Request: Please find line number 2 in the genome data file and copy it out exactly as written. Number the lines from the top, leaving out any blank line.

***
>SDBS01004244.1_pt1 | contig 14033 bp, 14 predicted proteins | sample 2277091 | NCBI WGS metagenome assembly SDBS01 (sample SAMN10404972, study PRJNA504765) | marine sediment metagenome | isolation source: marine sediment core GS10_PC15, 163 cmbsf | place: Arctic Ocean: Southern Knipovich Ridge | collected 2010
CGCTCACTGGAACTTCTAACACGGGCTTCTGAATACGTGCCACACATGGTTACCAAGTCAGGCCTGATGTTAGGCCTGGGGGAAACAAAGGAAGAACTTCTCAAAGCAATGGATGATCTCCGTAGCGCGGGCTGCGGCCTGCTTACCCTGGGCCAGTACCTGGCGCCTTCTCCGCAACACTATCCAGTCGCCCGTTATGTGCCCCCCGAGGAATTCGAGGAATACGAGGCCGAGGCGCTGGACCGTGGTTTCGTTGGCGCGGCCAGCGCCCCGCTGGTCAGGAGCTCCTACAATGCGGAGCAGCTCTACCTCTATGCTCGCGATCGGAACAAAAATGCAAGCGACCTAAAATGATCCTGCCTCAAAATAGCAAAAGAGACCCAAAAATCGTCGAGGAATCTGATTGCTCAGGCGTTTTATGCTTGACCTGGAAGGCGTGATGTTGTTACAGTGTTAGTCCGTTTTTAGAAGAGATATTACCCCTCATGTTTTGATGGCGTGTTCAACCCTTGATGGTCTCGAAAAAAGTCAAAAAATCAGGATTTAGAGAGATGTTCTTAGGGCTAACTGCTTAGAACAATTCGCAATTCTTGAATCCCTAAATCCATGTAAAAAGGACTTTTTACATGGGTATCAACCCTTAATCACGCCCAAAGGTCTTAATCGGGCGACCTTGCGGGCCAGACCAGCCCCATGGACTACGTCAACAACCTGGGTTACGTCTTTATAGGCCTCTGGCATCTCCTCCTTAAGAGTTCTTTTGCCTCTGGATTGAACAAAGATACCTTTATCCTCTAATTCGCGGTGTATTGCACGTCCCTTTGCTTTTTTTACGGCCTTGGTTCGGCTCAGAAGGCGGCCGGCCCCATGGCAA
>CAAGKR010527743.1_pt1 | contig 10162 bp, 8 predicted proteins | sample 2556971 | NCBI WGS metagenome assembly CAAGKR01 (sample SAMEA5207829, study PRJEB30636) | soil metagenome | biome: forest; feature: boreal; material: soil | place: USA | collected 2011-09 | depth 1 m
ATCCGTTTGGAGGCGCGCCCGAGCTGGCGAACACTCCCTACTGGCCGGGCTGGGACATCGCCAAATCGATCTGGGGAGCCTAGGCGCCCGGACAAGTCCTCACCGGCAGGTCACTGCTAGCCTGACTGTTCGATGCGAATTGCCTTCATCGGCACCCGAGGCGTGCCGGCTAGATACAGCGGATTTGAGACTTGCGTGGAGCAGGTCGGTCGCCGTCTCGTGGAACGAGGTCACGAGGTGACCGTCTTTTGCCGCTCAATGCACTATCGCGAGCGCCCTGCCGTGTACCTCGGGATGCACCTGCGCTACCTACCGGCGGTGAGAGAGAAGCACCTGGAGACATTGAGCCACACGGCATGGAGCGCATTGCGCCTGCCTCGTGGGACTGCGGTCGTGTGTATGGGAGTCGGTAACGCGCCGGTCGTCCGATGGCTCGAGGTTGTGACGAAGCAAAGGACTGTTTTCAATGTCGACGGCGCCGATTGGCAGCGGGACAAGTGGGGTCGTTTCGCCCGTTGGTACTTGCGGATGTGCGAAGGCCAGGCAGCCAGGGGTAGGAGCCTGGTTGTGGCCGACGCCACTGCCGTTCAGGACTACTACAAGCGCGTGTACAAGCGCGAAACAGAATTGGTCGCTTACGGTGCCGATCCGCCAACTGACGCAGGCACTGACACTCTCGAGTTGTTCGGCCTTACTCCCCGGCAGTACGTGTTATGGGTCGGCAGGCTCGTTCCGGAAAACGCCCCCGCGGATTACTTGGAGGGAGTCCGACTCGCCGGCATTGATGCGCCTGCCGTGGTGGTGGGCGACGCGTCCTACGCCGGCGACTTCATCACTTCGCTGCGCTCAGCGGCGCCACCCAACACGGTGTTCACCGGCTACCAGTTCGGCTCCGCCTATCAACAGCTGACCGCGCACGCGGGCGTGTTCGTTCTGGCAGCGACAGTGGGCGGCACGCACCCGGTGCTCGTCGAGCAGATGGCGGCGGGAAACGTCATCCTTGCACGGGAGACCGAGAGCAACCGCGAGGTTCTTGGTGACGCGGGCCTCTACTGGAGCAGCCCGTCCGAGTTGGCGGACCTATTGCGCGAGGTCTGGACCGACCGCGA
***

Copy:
CGCTCACTGGAACTTCTAACACGGGCTTCTGAATACGTGCCACACATGGTTACCAAGTCAGGCCTGATGTTAGGCCTGGGGGAAACAAAGGAAGAACTTCTCAAAGCAATGGATGATCTCCGTAGCGCGGGCTGCGGCCTGCTTACCCTGGGCCAGTACCTGGCGCCTTCTCCGCAACACTATCCAGTCGCCCGTTATGTGCCCCCCGAGGAATTCGAGGAATACGAGGCCGAGGCGCTGGACCGTGGTTTCGTTGGCGCGGCCAGCGCCCCGCTGGTCAGGAGCTCCTACAATGCGGAGCAGCTCTACCTCTATGCTCGCGATCGGAACAAAAATGCAAGCGACCTAAAATGATCCTGCCTCAAAATAGCAAAAGAGACCCAAAAATCGTCGAGGAATCTGATTGCTCAGGCGTTTTATGCTTGACCTGGAAGGCGTGATGTTGTTACAGTGTTAGTCCGTTTTTAGAAGAGATATTACCCCTCATGTTTTGATGGCGTGTTCAACCCTTGATGGTCTCGAAAAAAGTCAAAAAATCAGGATTTAGAGAGATGTTCTTAGGGCTAACTGCTTAGAACAATTCGCAATTCTTGAATCCCTAAATCCATGTAAAAAGGACTTTTTACATGGGTATCAACCCTTAATCACGCCCAAAGGTCTTAATCGGGCGACCTTGCGGGCCAGACCAGCCCCATGGACTACGTCAACAACCTGGGTTACGTCTTTATAGGCCTCTGGCATCTCCTCCTTAAGAGTTCTTTTGCCTCTGGATTGAACAAAGATACCTTTATCCTCTAATTCGCGGTGTATTGCACGTCCCTTTGCTTTTTTTACGGCCTTGGTTCGGCTCAGAAGGCGGCCGGCCCCATGGCAA